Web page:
CBS stars to gather for a 75th-year TV gala
Sunday, November 2, 2003
NEW YORK -- CBS is pitching its 75th anniversary bash as "your favorite stars all in one room for one night only!"
And here is that room, where scores of CBS stars ranging from Alan Alda and Loni Anderson to Betty White and Tom Wopat (and even Lassie IX) will convene: the Hammerstein Ballroom on Manhattan's West 34th Street, site of "CBS at 75," a three-hour live special airing at 7 p.m. today.
On Tuesday, there was still lots to do to get ready for these guests of honor.
"You see how far along things are," said executive producer Gil Cates, a TV veteran with several Oscarcasts to his credit, as the stage setting rose before him. "The show is gonna be on and over Sunday night, and the set is only being assembled now. We still have never seen it work.
"It represents the CBS Eye," he said, pointing to a rotating domed platform that resembles the top half of the "Eye's" iris. Viewed from the right perspective, its reflection in the stage's shiny black surface will complete a 3-D image of this world-famous trademark.
In the bare hall where Cates stood with Dennis Doty, his longtime producing partner, dozens of TV-equipped tables would soon blossom. There the stars will sit during the broadcast, and, before airtime, be served a lavish dinner following their red-carpet arrival and cocktail reception.
"It's going to be a party," promised Doty, explaining that some 200 guests will be flown from California on CBS-chartered jets and put up in CBS-booked suites. "We want this to be a wonderful event for the people who attend."
Give CBS credit for the hospitality surrounding this special -- and for a certain restraint.
Pitched as a glorious reunion, "CBS at 75" may actually be more than a self-aggrandizing sweeps stunt like the multiprogram diamond jubilee that glutted NBC's schedule in May 2001, or ABC's dreary gala marking a half-century last spring.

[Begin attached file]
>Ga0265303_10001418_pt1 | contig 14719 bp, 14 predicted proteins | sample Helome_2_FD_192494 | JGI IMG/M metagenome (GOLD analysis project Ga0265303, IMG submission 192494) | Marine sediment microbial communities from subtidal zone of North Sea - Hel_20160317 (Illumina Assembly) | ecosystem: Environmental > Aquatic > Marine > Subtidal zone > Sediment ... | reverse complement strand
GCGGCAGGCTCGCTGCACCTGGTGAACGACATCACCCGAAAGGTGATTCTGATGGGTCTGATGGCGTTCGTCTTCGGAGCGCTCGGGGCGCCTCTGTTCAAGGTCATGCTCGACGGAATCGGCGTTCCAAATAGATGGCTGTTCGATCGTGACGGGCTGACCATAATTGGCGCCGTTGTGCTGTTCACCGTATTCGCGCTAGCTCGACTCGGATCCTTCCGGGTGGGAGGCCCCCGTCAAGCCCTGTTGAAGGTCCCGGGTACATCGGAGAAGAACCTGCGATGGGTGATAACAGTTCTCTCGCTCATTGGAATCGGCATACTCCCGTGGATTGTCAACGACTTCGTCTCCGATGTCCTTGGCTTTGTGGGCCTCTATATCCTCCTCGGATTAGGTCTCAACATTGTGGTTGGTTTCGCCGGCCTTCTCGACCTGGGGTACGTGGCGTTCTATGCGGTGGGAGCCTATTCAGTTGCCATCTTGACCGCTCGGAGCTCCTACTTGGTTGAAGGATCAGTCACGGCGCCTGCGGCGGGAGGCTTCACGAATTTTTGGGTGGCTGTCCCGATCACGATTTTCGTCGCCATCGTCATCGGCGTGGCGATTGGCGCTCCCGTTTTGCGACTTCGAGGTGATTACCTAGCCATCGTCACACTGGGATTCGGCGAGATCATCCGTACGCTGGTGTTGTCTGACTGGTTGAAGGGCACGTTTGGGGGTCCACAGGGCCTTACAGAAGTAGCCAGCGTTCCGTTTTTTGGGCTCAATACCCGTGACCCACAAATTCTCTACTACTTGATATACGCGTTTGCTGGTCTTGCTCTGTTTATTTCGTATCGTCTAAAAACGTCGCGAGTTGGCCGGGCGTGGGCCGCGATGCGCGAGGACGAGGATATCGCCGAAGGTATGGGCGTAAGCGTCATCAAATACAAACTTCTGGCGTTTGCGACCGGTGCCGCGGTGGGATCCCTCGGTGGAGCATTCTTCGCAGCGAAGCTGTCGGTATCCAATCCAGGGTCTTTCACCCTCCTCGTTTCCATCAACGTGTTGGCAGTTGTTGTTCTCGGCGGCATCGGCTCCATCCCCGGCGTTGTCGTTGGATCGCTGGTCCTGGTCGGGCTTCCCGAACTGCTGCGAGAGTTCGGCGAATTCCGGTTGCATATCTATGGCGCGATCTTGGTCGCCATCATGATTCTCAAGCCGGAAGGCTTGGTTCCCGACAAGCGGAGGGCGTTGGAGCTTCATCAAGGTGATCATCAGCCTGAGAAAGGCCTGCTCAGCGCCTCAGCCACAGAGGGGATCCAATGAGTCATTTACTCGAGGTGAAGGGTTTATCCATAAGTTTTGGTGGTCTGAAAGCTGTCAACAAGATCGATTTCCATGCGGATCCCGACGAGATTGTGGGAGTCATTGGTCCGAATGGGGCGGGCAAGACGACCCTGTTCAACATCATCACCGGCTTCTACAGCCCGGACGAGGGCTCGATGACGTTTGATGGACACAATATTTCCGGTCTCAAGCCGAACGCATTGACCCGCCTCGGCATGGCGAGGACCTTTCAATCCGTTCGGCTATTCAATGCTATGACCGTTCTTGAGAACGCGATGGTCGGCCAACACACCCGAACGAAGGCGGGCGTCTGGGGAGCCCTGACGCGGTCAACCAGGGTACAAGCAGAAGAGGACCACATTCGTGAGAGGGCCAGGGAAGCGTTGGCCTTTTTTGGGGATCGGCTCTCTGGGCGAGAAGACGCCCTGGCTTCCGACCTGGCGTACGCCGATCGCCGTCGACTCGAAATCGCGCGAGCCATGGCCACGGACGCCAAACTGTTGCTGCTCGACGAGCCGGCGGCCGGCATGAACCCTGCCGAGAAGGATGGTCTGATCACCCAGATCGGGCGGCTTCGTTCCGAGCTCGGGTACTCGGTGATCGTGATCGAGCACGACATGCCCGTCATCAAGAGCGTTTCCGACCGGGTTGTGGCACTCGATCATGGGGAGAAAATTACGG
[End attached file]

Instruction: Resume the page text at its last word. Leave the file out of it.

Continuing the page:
CBS, of all the networks, is probably the source of most memories for the TV audience. One reason: CBS, especially at the beginning, boasted the greatest roster of stars.
Early on, rival NBC had marquee names like Milton Berle, Sid Caesar, Bob Hope and Groucho Marx. But more than NBC's founding father, David Sarnoff, whose main focus was the engineering side of television, CBS chairman William S. Paley had a feel for programming and talent.
"Bill Paley really brought radio into television," Cates said, "because he took the radio shows, whether it was 'Jack Benny' or 'Red Skelton' or 'Burns and Allen,' and in the 1950s made them television shows. ...
"So these shows crossed over to the new medium and gave it a foundation to take off from."
Much has happened between then and today's era of the Internet and webcasts and dozens of niche TV networks -- a world of media conglomerates (one of which, Viacom, swallowed CBS in 2000); a world from which Paley, at 89, signed off 13 years ago last week.
But on hand tonight to remember the past -- or at least CBS' version of it -- are expected such favorites as Carol Burnett, Chad Everett, Bonnie Franklin, Andy Griffith, Larry Hagman, Sherman Hemsley, Martin Landau, Angela Lansbury, Linda Lavin, Art Linkletter, Marjorie Lord, Tina Louise, Mary Tyler Moore, Rob Reiner, Tom Selleck, the Smothers Brothers, Richard Thomas and Dennis Weaver, among many others including luminaries from CBS News and Sports.
"It should be an emotional show," Cates said. "We'll see people that we haven't seen together in a long time. People who are emotionally connected to those 75 years. And to each other."